The non-linear relationship between cost and number of people affected conforms to the Pareto principle: a dollar spent in providing the first 20% of broadband coverage is much more powerful than a dollar in providing access for the last 20% of the population without coverage. This raises another point for investment in broadband speeds in the United States: when we already have residents with access to relatively fast broadband, is it worth the investment to increase broadband speeds further? If broadband penetration is the goal, how can the market incentivize companies like Google and the major telecom companies to invest in increasing penetration in areas of the country and the world that have not been considered “profitable”?

Technological innovation offers the promise of more intelligent, sustainable, equitable and dynamic cities. New technologies and data-processing capabilities will allow us to tackle some of the oldest and most intractable problems of planning and building cities. Governments, citizens, and the private sector offer innovative solutions for issues of governance, resource consumption, and access to services. In this course, we adopt a broad understanding of “smart cities,” as cities in which investments traditional and communication infrastructure, as well as human and social capital, drive sustainable economic development and improve quality of life.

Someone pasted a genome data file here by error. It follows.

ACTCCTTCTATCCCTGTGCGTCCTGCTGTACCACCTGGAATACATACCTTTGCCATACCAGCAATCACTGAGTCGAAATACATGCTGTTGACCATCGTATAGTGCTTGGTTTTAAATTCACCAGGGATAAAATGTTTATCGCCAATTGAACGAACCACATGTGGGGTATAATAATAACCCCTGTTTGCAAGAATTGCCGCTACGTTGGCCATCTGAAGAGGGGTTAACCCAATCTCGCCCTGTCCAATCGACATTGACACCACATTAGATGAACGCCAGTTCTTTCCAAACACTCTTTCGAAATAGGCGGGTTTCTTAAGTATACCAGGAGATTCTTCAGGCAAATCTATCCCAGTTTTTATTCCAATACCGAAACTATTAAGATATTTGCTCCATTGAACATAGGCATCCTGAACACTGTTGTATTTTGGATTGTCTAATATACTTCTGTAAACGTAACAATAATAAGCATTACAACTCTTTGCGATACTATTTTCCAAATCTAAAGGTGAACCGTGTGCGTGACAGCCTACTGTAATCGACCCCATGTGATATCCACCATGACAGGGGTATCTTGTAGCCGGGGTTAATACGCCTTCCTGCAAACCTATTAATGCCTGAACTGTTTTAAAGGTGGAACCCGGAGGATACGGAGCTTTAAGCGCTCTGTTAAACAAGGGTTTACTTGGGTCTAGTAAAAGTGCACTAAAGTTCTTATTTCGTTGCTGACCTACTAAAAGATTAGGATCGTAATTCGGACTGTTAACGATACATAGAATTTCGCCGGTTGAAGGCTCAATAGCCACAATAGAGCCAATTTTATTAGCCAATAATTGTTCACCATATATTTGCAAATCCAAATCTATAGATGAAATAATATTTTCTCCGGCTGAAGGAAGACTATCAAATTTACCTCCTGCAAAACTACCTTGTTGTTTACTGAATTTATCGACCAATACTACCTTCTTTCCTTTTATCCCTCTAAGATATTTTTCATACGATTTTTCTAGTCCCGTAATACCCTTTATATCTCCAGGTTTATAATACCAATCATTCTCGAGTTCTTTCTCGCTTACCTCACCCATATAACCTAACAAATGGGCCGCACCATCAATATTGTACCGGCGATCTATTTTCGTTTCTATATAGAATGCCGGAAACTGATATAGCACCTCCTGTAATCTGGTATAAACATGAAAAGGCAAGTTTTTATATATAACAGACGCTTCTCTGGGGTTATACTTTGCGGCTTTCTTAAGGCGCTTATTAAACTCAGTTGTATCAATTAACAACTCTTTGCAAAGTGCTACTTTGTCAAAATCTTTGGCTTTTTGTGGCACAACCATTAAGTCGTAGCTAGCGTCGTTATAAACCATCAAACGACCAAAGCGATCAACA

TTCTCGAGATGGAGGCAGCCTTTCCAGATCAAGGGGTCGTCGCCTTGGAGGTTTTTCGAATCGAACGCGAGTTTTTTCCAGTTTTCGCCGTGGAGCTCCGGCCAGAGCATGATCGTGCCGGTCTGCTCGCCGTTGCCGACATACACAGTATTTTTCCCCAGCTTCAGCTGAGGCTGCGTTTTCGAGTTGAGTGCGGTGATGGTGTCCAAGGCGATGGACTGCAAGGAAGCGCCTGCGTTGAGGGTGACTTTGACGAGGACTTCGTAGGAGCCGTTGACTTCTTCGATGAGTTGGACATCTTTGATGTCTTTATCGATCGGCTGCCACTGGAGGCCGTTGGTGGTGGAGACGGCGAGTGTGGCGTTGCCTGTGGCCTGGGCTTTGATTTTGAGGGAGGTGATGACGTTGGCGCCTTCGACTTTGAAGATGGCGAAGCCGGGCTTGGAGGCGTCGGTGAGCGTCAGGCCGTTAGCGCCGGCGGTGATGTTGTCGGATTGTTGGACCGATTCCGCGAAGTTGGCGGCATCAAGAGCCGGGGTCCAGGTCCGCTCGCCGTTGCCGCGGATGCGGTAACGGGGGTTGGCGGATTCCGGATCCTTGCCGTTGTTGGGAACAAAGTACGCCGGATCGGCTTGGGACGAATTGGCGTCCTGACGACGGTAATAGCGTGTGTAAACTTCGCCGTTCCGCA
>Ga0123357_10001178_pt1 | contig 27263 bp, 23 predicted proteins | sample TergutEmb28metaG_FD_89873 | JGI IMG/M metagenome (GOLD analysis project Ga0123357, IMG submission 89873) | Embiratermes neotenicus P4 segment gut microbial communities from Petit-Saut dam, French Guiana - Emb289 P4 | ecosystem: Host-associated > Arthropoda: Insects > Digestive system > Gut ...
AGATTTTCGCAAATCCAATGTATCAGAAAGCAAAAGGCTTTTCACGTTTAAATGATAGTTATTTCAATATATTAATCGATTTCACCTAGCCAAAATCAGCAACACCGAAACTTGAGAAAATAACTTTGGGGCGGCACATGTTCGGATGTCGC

This course aims to:

  • Explore various intersections of cities and technology
  • Discuss the role of planners, engineers, designers and others in smart cities
  • Provide a launching pad for smart cities initiatives across the UC Berkeley campus

The presentations and other materials generated in the course will be provided here to be shared with the UC Berkeley community as well as practitioners and researchers interested in the emerging intersections of urbanism and technology.